As recently as January, the state had expected to collect revenues of about $3.1 billion by the time the 1986 fiscal year ended in June. But in mid-March, Nordale's staff cut that 1986 estimate by more than $403 million, to $2.7 billion.
Even sharper cuts - more than $640 million a year - were made in the revenue estimates for the next two years, based on the state's "worst case" assumption of average well-head oil prices of between $11 and $12 a barrel.
At those levels, revenues will shrink to $2.07 billion in the next fiscal year and to $1.6 billion the year after that.
"If there is a chance for error in this forecast, it is on the optimistic side - that is, the downside risk is much greater than any perceived upside potential," Nordale warned the governor.
This pessimism has already worried some New York credit analysts. Arthur J. Hausker of Fitch Investors Service confirmed last week that Fitch has Alaska's credit rating under review "with negative indications."
Fitch is also taking a second look at Alaska's leading municipal debtor, North Slope Borough. The community, with a population of 10,000, has sold $1.2 billion worth of municipal bonds in the last four years, Hausker said.
North Slope Borough's most recent bonds, sold Jan. 6, got only a medium- grade rating from Moody's Investors Service - which means Moody's analysts think the bonds "lack outstanding investment characteristics and, in fact, have speculative characteristics as well."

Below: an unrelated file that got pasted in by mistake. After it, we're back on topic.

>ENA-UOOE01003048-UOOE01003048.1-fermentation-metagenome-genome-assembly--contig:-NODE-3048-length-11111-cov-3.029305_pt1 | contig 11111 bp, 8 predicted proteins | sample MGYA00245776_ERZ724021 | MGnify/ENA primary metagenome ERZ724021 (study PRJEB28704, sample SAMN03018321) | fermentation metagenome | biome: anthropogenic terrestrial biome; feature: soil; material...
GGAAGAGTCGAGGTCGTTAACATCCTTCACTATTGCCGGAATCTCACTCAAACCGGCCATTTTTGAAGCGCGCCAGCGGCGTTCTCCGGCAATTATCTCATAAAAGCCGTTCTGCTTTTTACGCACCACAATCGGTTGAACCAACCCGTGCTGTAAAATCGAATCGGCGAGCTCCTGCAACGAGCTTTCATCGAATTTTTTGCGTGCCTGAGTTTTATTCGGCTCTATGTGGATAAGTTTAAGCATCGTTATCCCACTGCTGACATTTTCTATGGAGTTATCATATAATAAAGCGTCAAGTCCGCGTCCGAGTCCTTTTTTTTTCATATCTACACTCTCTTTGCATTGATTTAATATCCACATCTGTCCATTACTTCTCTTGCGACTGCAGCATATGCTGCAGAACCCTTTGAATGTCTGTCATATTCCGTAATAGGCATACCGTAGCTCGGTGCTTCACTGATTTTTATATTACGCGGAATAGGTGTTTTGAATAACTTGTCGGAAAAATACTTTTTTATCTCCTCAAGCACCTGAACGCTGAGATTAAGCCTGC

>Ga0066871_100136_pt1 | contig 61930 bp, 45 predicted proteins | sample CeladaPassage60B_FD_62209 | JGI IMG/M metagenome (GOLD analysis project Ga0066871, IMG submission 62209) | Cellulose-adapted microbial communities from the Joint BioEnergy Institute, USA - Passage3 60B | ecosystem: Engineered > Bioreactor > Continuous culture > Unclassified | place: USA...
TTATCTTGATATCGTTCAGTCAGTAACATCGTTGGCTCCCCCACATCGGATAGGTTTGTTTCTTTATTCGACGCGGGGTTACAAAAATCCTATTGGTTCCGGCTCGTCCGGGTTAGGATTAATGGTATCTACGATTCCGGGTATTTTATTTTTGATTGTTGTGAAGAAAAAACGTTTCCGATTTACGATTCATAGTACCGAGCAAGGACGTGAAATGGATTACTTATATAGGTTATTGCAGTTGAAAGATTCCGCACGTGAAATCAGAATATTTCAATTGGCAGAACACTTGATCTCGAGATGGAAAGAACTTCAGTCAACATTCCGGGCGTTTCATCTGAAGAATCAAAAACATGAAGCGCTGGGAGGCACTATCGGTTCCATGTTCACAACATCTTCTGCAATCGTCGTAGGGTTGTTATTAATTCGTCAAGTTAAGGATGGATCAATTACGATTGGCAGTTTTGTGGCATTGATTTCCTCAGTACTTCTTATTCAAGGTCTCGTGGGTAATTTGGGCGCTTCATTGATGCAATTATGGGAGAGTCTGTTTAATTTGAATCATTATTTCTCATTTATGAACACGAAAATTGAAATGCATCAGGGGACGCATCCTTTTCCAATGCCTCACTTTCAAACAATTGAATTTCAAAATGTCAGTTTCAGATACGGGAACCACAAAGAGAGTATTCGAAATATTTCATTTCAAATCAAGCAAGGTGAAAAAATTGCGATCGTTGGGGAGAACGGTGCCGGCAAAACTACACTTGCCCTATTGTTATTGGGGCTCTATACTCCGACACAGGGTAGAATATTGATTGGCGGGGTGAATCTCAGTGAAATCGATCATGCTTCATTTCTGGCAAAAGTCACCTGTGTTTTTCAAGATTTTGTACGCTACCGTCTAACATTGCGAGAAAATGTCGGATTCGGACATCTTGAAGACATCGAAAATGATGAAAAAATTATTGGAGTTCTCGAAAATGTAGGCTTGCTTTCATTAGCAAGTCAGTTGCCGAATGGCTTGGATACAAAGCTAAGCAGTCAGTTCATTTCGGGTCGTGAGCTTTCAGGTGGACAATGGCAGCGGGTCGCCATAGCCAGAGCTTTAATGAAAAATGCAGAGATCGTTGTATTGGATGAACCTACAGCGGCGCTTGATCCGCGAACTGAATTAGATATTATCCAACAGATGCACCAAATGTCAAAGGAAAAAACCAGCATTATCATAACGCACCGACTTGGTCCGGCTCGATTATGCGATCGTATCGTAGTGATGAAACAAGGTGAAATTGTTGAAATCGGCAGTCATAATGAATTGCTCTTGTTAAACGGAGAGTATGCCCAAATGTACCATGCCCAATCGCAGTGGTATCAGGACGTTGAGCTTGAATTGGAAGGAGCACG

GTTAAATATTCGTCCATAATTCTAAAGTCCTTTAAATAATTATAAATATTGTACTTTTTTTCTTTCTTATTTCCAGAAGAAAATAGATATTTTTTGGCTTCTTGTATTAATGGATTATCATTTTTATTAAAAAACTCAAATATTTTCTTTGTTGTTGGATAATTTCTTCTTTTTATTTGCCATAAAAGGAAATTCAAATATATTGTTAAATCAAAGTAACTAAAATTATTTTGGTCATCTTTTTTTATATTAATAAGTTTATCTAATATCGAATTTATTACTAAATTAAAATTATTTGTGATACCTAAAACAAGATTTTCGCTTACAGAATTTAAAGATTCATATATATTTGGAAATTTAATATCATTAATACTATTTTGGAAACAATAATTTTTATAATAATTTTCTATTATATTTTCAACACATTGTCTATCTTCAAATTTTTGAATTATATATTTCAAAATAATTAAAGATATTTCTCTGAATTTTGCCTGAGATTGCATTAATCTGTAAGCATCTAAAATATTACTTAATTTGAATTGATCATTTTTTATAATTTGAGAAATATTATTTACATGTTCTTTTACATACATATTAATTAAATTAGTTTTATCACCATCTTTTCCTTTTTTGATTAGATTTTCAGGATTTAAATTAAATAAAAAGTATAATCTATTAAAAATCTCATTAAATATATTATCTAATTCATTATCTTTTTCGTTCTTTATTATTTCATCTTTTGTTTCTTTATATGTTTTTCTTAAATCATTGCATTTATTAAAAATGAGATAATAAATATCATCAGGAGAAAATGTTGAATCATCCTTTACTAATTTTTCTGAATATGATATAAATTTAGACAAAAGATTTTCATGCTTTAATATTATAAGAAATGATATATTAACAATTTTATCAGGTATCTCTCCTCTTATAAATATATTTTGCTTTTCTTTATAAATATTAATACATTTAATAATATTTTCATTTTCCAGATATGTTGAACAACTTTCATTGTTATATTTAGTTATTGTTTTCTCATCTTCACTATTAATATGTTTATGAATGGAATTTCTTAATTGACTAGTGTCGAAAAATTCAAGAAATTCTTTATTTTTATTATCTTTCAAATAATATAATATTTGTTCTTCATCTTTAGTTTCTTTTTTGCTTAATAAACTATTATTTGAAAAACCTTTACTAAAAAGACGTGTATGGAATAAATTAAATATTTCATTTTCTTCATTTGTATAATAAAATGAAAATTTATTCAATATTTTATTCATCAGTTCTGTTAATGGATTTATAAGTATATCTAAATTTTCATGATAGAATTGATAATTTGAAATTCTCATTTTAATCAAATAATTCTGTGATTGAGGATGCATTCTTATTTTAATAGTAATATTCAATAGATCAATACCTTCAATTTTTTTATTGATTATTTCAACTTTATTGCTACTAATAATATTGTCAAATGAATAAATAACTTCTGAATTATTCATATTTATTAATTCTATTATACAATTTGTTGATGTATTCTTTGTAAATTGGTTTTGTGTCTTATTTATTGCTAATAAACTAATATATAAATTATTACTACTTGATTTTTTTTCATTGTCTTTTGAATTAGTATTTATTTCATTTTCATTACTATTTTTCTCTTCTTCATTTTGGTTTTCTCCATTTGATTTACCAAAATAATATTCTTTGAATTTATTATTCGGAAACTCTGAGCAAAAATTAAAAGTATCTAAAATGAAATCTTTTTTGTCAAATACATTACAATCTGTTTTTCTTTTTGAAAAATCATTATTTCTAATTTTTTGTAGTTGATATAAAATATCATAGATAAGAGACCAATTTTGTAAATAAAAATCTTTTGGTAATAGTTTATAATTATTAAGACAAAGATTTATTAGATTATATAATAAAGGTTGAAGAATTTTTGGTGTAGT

What worries many of the analysts and underwriters in the municipal bond market is the sheer volume of the small Prudhoe Bay's community's debt, according to Moody's. Debt service consumed nearly half of the borough's
revenues of $379 million in 1985.
Oil refineries - including a giant Atlantic Richfield facility - are its largest taxpayers, and no one expects that the oil companies will walk away
from the property taxes levied by the borough. But some analysts wonder if a continued oil slump would trigger demands for reduced tax assessments.
State officials are considering laws that would curtail the volume of municipal bond sales and change the way that the borough levies taxes for debt service to push some of the tax burden toward non-oil properties.